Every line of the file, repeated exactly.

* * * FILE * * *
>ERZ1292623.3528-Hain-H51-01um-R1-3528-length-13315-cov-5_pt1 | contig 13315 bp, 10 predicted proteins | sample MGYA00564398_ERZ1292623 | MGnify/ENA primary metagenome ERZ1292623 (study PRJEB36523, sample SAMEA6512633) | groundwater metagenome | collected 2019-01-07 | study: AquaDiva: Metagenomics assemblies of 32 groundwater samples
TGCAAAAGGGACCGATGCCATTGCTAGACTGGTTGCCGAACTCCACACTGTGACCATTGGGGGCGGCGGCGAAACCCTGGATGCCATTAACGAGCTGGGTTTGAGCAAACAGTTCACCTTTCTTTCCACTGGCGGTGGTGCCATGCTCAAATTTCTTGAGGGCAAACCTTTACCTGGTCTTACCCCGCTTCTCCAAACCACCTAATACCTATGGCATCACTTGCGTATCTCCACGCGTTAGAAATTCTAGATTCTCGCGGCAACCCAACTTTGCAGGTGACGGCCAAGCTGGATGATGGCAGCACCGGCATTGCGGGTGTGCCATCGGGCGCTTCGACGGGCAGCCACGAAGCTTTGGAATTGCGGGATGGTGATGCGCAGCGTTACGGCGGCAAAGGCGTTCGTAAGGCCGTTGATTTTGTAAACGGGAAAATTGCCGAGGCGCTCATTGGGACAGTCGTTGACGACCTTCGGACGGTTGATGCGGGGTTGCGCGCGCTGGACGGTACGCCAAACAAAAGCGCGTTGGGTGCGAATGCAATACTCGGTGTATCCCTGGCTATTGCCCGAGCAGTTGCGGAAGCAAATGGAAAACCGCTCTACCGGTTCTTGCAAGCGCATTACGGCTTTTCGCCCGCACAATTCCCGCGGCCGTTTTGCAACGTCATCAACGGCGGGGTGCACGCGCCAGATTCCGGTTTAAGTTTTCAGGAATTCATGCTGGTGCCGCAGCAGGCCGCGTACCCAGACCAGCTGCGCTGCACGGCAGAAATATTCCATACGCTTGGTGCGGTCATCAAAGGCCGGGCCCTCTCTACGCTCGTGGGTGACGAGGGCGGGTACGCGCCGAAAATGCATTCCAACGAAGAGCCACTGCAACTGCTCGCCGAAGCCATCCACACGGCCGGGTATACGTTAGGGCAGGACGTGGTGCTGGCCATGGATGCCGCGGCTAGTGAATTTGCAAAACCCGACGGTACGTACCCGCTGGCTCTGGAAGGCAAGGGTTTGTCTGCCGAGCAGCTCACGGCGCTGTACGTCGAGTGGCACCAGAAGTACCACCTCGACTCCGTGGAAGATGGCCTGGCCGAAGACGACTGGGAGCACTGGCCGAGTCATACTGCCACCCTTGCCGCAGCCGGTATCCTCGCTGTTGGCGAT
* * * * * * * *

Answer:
>ERZ1292623.3528-Hain-H51-01um-R1-3528-length-13315-cov-5_pt1 | contig 13315 bp, 10 predicted proteins | sample MGYA00564398_ERZ1292623 | MGnify/ENA primary metagenome ERZ1292623 (study PRJEB36523, sample SAMEA6512633) | groundwater metagenome | collected 2019-01-07 | study: AquaDiva: Metagenomics assemblies of 32 groundwater samples
TGCAAAAGGGACCGATGCCATTGCTAGACTGGTTGCCGAACTCCACACTGTGACCATTGGGGGCGGCGGCGAAACCCTGGATGCCATTAACGAGCTGGGTTTGAGCAAACAGTTCACCTTTCTTTCCACTGGCGGTGGTGCCATGCTCAAATTTCTTGAGGGCAAACCTTTACCTGGTCTTACCCCGCTTCTCCAAACCACCTAATACCTATGGCATCACTTGCGTATCTCCACGCGTTAGAAATTCTAGATTCTCGCGGCAACCCAACTTTGCAGGTGACGGCCAAGCTGGATGATGGCAGCACCGGCATTGCGGGTGTGCCATCGGGCGCTTCGACGGGCAGCCACGAAGCTTTGGAATTGCGGGATGGTGATGCGCAGCGTTACGGCGGCAAAGGCGTTCGTAAGGCCGTTGATTTTGTAAACGGGAAAATTGCCGAGGCGCTCATTGGGACAGTCGTTGACGACCTTCGGACGGTTGATGCGGGGTTGCGCGCGCTGGACGGTACGCCAAACAAAAGCGCGTTGGGTGCGAATGCAATACTCGGTGTATCCCTGGCTATTGCCCGAGCAGTTGCGGAAGCAAATGGAAAACCGCTCTACCGGTTCTTGCAAGCGCATTACGGCTTTTCGCCCGCACAATTCCCGCGGCCGTTTTGCAACGTCATCAACGGCGGGGTGCACGCGCCAGATTCCGGTTTAAGTTTTCAGGAATTCATGCTGGTGCCGCAGCAGGCCGCGTACCCAGACCAGCTGCGCTGCACGGCAGAAATATTCCATACGCTTGGTGCGGTCATCAAAGGCCGGGCCCTCTCTACGCTCGTGGGTGACGAGGGCGGGTACGCGCCGAAAATGCATTCCAACGAAGAGCCACTGCAACTGCTCGCCGAAGCCATCCACACGGCCGGGTATACGTTAGGGCAGGACGTGGTGCTGGCCATGGATGCCGCGGCTAGTGAATTTGCAAAACCCGACGGTACGTACCCGCTGGCTCTGGAAGGCAAGGGTTTGTCTGCCGAGCAGCTCACGGCGCTGTACGTCGAGTGGCACCAGAAGTACCACCTCGACTCCGTGGAAGATGGCCTGGCCGAAGACGACTGGGAGCACTGGCCGAGTCATACTGCCACCCTTGCCGCAGCCGGTATCCTCGCTGTTGGCGAT